The word episkopos was used at first in Greek literature for one who kept a watch over a country or a people or even a treaty or an agreement. Later on it became the title for the official who was sent from Athens, the capital of Greek Empire, to its dependant states. The word was used in the Septuagint, the Greek version of the Old Testament, for overseers, officers and governors (2Chr 24,11; Neh 11,9; 12,42). The verb episkeptomai was used for God’s “loving supervision and solicitous care for the land of Israel” in Deut. 11:12. The Qumran Community used an equivalent term mebaqqer for its leader (1QS 6,12.20). This one was an expert in Law and was entrusted with the leadership over the community; he could make its final decisions, take disciplinary actions against its members and control its fund. He was considered as a fatherly figure in the Damascus Document: “He shall love them as a father loves his children, and shall carry them in all their distress like a shepherd his sheep. He shall loosen all the fetters which bind them” (CD 13,9).
The New Testament uses the term episkopos five times only:
1 Pet 2,25 describes Jesus Christ as the “guardian” (episkopos) of the souls of the believers along with his role as their “shepherd” (poimen).
The above two roles of Christ (episcopos and poimen) are ascribed to the elders of Ephesus in Paul’s speech to them in the Acts 20,28. This has an Old Testament background; when Joshua was elected Moses prayed to God to give Israel a “leader” and “shepherd”.
In the opening sentence of Paul’s Epistle to the Philippians he addresses the “bishops” (episcopoi) along with the “deacons”(diakonoi).
In 1Tim 3,1 we read about the qualities of an episcopos of the early Church, which include sensibility, dignity, hospitality, scholarship, gentle behaviour, management skills etc.
In his letter to Titus St. Paul says that “a bishop (episcopos), is God’s steward” and he must be “blameless, hospitable, lover of goodness, master of himself, upright, holy and self-controlled” and he must not be arrogant, quick-tempered, violent, drunkard or greedy (Tit 1,7-8). He must “hold firm to the sure word as taught, so that he may be able to give instruction in sound doctrine and also to confute those who contradict it” (Tit 1,9).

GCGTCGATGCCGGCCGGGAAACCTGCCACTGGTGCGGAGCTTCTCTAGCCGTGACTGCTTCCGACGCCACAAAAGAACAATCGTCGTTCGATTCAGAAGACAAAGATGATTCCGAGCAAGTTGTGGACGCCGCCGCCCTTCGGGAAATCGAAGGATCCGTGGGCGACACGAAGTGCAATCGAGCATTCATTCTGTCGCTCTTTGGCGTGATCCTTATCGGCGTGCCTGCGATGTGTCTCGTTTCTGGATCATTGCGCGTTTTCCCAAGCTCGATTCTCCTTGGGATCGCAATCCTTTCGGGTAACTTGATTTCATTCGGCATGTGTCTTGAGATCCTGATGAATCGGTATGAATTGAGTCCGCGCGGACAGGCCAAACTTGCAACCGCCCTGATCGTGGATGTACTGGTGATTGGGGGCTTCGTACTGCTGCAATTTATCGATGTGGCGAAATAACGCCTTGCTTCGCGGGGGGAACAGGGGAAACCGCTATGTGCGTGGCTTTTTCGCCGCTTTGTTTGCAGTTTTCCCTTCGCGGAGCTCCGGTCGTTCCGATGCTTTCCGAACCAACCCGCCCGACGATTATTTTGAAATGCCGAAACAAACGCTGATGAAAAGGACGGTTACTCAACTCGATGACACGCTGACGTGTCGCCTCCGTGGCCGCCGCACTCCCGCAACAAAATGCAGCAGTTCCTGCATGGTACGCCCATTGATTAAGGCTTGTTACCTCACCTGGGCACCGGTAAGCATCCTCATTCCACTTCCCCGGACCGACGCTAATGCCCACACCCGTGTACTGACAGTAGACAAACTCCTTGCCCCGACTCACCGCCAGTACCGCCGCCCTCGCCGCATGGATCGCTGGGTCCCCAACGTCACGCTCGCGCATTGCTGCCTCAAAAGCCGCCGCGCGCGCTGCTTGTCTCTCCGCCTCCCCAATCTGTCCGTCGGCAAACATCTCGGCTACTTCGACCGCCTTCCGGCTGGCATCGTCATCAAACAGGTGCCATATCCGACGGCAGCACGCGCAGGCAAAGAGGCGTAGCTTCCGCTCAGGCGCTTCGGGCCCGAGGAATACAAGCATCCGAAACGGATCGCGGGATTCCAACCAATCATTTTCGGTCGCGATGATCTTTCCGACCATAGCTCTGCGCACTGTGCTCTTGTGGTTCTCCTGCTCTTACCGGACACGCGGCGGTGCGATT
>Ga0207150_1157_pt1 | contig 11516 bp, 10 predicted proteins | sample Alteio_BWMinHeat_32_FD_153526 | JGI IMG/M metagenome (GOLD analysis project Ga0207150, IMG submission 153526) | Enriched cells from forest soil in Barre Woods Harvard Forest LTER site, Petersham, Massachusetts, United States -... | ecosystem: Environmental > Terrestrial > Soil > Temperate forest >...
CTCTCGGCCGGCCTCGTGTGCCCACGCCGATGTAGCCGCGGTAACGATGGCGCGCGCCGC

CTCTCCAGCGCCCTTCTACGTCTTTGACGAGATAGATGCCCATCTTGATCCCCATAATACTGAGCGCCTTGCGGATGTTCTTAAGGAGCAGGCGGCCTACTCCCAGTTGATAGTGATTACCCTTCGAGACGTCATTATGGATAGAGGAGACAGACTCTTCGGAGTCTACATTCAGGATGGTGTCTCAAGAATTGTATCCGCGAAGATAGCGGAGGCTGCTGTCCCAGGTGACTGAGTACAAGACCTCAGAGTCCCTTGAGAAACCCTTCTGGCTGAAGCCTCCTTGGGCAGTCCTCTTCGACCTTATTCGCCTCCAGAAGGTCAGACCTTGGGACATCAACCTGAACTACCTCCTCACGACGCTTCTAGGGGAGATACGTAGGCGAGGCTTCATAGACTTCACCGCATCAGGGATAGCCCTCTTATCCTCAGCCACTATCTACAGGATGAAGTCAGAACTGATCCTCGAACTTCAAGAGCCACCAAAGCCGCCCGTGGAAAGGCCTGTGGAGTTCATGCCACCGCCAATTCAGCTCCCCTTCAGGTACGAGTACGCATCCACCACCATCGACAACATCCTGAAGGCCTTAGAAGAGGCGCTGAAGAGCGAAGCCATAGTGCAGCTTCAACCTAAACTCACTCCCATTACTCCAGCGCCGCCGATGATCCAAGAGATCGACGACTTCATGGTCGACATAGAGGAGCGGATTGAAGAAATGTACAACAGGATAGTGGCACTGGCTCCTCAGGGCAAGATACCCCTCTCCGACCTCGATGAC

Functions of a Bishop:
Professor Karl Christian Felmy, a retired Lutheran Pastor of Germany and an expert in history and theology of the Orthodox Church, made a sarcastic comment once during a discussion; “the problem of the Roman Catholic Church is that it has got only one bishop, while that of the Protestants is that they have no bishops at all, and that of the Orthodox Church is that it has got many bishops”. This remark makes clearly the basis of Orthodox ecclesiology. As per the Orthodox understanding all bishops are equal in their status and the Patriarch or the Catholicos is called “the first among the equals” (primes inter pares).
We can say that Orthodox Church is episcopocentric, because everything depends upon the bishop and nothing can be done without him. But what actually is this “everything”? Does it include all sacramental functions of a parish like baptism, marriage and funeral? None of the Orthodox Churches has got the practice of our Church; one or more bishops attending the sacraments of a parish. Every day they have to travel at least hundred kilometres just to lead the funerals and weddings. Even though our bishops are suffocated with this hectic schedule, they are helpless, because it has become a custom especially in central Travancore to invite a bishop for personal functions. People consider the position of the bishops as a ceremonial one and they do not understand more than that about him. Does the above “everything” mean that the bishop should be consulted before each and every instance in the decision making process of a parish? This has become a practice in our Church since the dioceses have become small in their geographical area and since communication became easier. The parish priests have got the freedom and discretion to take decisions as per the constitution and canons and customs of our Church. Bishops can be approached only when things become “exceptional”. What then are the duties of a bishop?